Academic journal article The Hymn

Introducing an Old Hymnal

Academic journal article The Hymn

Introducing an Old Hymnal

Article excerpt

I have been through the process of introducing a new hymnal to a parish, both as a layperson and as a pastor. There are new tunes to be learned, new words and images to be cherished, and also some new words to reshape some old texts. In general, the hymns that were dropped from the prior hymnal are not missedthough the exceptions to this general statement can provoke great furor.

Right now, the parish I attend is beginning to use a new hymnal, and I hear lots of questions every Sunday. With older hymns, three questions usually are asked: "Is such-and-such in the new book? To which tune is it sung? Is there vocal harmony provided, or just a melody line?" With newer hymns (hymns new to the parish, that is, not simply newly written hymns), other questions are asked, like "is the tune familiar?" or "is it singable?" Every week, during the fellowship time that follows worship, the songs of this new hymnal are one of the main topics of conversation.

As a scholar, seeing all this play out makes me wonder about other transitions from one hymnal to another. How did those discussions sound in earlier times, over earlier collections of hymns, compared with the ones I am hearing today? Listening to these contemporary conversations can suggest all kinds of approaches for scholars of hymnody to better understand the people of earlier days and the hymn collections that moved and inspired them.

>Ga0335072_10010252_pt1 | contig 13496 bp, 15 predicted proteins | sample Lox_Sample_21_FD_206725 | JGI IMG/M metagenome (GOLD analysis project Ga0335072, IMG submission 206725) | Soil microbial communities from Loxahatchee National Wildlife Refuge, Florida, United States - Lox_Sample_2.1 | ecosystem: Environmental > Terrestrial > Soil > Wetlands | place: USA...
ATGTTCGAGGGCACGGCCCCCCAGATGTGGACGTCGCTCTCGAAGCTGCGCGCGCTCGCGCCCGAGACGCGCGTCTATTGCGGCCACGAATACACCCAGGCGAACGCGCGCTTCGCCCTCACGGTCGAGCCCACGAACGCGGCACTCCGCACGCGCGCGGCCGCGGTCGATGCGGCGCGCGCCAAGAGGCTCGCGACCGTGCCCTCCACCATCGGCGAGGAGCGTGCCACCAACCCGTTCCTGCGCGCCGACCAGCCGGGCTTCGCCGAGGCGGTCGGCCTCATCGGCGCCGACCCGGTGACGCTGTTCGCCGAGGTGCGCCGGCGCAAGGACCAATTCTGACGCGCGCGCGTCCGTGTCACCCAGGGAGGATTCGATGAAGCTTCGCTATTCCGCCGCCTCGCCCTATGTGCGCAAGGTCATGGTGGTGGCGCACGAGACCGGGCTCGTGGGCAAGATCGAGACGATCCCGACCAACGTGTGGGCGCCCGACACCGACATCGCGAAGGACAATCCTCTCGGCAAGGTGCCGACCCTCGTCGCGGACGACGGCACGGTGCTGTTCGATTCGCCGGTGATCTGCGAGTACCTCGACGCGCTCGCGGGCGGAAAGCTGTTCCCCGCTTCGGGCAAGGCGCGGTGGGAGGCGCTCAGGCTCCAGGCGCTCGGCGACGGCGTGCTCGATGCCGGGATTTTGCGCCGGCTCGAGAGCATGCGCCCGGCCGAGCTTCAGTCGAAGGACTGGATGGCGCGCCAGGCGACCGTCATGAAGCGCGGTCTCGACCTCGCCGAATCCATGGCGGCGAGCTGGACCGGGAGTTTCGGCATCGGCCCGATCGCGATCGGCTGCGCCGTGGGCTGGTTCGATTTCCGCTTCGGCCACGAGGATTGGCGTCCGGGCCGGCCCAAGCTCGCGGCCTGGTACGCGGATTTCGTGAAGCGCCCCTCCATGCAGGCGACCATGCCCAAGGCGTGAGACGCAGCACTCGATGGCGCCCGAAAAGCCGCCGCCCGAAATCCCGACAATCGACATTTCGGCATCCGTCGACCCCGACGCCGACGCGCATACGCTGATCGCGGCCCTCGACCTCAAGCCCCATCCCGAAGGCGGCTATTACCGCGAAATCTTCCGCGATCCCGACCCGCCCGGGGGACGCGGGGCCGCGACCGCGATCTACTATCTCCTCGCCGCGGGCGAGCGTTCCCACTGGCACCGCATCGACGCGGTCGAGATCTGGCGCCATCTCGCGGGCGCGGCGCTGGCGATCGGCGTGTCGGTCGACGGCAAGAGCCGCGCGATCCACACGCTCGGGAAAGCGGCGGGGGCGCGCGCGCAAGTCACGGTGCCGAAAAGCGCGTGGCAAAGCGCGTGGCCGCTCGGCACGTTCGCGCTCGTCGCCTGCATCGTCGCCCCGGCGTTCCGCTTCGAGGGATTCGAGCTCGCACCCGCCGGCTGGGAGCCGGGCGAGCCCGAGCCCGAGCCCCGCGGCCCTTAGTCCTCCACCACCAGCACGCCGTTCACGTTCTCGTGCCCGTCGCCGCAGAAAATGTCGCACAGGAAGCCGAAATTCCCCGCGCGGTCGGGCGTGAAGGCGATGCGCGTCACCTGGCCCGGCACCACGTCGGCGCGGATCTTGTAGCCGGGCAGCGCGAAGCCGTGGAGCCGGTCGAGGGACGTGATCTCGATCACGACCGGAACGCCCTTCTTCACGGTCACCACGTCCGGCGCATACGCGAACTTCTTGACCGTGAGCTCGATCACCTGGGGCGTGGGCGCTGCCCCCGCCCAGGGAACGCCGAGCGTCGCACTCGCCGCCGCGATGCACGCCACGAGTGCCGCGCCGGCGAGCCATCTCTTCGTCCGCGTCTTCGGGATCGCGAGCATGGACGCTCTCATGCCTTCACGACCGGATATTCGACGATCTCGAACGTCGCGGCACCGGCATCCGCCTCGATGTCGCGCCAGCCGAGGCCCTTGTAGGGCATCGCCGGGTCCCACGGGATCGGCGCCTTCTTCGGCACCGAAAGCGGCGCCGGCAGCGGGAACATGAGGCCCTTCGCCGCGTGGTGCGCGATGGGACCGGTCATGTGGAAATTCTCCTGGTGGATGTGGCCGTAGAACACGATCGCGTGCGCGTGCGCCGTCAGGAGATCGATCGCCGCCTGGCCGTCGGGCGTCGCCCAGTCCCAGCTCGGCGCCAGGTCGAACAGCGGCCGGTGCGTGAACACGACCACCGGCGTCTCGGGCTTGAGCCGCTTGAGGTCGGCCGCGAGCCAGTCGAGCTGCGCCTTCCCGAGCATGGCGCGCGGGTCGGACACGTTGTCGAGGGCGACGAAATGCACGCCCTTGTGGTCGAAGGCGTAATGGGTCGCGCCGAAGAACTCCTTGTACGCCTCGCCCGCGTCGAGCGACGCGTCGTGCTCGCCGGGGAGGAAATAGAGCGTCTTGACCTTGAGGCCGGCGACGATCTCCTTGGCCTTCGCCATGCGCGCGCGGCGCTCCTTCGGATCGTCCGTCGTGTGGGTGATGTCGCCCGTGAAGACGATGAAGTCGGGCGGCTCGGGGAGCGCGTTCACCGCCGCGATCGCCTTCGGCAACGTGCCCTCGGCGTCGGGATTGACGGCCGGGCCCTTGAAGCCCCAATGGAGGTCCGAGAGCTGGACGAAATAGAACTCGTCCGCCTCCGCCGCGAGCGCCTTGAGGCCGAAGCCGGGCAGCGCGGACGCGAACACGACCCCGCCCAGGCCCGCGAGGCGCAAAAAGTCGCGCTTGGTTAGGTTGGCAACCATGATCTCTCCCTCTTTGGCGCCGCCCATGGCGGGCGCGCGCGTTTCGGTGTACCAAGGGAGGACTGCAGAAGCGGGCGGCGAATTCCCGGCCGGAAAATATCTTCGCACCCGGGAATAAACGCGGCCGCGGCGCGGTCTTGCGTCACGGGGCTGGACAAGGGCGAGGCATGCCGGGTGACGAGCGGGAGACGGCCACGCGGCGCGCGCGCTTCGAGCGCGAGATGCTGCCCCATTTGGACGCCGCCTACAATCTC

Comparing one hymn collection with the earlier volume that it replaced is a good place to start-which hymns appeared in both books, which only in the former, and which only in the latter? Are there commonalities among these three groups of hymns, such as authors who fell out of favor or others who grew in favor? What of musical styles? What about changes to the organization of the collections?

Church history, too, plays a role. Often the mergers of different religious bodies-and splits within them!-are mirrored in the hymnal collections sung within each group. Historians may learn a great deal by examining hymnals created before and after mergers and splits, and musicians may learn some history by doing the same. What, in the music of the new hymnal, reflects the unity of these two (or more) groups? What, in comparing the separate hymnals of a denomination that divided, reflects the reasons and causes and future implications of the schism? …

Search by... Author
Show... All Results Primary Sources Peer-reviewed

Oops!

An unknown error has occurred. Please click the button below to reload the page. If the problem persists, please try again in a little while.